A Better Way to Clean Oil Galleries


A Better Way to Clean Oil Galleries
I’ve always used the standard long handled nylon bristle brushes dipped in solvent to scrub the oil galleries in blocks, heads and cranks before assembly. However, while cleaning a gun bore, it occurred to me that I didn’t really know how clean the galleries were actually getting in the engines that I build. The patches used in cleaning gun bores give a very definitive visual of exactly how clean the bore is. I decided to try this method of cleaning on the next engine that I built, which was a 1928 Dodge flathead four cylinder. I started by cleaning the block like I always do: thermally process in an oven, run through an airless shotblaster, wash twice in an aqueous jet washing machine (once before machining and then again after), and finally run a cleaning brush with solvent through each gallery several times. After this, I got the gun cleaning equipment out and ran patches soaked with the same solvent through the main gallery. The results can be seen in the attached picture. Obviously, my cleaning method was not actually getting the galleries clean! Up close inspection of the patches revealed rust, grime and small shiny metal particles that were not removed by my standard cleaning regimen. This junk would certainly make its way to the bearings, especially with modern detergent oils and higher than stock oil pressure. It takes a few more minutes than my old method, but now I know the galleries are actually getting clean. Gun cleaning rods, patch- es and brushes in a variety of sizes, (0.177 ̋ – 0.729 ̋ are commonly available, although you will need a couple of different cleaning rods to span that range) can be obtained from a local sporting goods store for very little expense.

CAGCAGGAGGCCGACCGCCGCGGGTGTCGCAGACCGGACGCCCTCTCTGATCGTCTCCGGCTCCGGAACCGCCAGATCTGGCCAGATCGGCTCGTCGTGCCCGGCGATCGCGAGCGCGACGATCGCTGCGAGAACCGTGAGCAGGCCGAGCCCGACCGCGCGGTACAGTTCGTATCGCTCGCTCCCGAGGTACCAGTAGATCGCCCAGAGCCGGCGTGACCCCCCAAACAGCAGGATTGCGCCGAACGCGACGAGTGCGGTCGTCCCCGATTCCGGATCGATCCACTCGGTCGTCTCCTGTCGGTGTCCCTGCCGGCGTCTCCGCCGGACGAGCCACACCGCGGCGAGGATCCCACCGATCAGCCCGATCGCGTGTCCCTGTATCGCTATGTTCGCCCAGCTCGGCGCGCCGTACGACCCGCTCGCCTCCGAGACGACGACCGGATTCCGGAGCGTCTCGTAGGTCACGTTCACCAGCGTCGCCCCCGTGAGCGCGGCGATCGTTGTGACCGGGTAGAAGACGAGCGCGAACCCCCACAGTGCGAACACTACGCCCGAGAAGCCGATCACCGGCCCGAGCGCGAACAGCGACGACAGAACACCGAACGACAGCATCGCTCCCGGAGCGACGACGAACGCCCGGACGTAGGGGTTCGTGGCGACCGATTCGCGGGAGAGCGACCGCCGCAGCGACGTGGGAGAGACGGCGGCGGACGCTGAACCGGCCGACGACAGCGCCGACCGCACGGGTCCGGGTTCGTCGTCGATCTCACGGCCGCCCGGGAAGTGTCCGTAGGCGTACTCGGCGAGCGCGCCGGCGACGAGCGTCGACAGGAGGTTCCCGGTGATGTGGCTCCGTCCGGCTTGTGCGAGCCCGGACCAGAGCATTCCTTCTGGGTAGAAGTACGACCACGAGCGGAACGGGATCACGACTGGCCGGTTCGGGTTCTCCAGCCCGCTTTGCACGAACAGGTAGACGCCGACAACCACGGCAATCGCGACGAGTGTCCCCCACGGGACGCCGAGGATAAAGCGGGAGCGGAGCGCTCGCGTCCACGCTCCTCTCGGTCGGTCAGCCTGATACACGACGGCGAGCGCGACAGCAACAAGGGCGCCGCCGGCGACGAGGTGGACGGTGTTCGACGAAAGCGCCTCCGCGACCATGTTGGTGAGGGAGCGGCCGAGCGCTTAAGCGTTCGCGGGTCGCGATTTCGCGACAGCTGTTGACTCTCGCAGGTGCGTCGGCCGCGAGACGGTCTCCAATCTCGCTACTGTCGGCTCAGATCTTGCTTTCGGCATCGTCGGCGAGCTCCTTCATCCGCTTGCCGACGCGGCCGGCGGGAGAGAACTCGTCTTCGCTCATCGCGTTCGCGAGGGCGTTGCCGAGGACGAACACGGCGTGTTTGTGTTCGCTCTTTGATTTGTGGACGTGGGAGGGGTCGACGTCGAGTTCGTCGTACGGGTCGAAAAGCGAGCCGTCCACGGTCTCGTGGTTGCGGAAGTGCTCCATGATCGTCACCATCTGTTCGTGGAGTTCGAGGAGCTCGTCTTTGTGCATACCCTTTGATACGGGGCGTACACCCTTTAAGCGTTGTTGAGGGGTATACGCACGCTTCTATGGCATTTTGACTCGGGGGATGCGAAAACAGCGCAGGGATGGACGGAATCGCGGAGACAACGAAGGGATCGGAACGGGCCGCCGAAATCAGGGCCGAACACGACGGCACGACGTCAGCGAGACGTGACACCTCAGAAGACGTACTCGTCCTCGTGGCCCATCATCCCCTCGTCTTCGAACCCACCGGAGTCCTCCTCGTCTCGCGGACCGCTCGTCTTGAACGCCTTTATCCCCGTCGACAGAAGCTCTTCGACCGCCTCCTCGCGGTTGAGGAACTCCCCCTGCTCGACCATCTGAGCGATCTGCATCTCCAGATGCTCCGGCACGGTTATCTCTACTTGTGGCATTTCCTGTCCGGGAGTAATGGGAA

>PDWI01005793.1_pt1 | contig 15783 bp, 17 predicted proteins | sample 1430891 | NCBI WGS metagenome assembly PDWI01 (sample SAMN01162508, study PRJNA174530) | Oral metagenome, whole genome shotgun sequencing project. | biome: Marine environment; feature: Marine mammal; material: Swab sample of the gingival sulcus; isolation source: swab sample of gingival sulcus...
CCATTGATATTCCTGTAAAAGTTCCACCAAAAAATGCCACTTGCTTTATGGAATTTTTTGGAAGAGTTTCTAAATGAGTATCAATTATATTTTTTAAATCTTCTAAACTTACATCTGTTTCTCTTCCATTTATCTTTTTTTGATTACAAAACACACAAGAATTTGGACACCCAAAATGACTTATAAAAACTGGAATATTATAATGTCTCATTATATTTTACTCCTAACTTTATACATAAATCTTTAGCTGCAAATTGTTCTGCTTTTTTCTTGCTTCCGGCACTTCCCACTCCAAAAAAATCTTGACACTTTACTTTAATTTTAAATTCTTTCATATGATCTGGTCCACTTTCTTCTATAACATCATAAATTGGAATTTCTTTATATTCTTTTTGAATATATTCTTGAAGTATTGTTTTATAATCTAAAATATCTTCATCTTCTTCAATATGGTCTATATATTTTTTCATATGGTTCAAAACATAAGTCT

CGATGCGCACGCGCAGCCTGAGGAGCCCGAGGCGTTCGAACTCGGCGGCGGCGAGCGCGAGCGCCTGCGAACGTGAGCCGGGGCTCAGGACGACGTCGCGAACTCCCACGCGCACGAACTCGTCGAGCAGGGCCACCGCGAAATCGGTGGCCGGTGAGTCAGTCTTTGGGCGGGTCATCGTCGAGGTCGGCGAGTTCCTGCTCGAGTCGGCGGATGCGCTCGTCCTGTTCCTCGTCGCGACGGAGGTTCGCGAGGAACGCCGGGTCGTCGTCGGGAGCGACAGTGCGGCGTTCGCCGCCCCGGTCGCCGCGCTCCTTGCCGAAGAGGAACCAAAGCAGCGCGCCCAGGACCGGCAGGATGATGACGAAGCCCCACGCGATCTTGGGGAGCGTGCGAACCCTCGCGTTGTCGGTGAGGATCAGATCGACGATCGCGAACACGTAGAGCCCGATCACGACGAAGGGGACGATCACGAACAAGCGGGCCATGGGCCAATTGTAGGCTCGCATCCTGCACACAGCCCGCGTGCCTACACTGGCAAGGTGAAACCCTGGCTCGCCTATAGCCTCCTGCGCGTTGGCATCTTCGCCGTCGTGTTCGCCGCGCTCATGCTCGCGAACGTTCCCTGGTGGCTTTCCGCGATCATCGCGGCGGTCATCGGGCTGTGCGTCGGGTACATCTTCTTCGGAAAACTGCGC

Tony Smith
Gunsmith/Machinist/Engine Builder
Lewistown, MT
August, 2013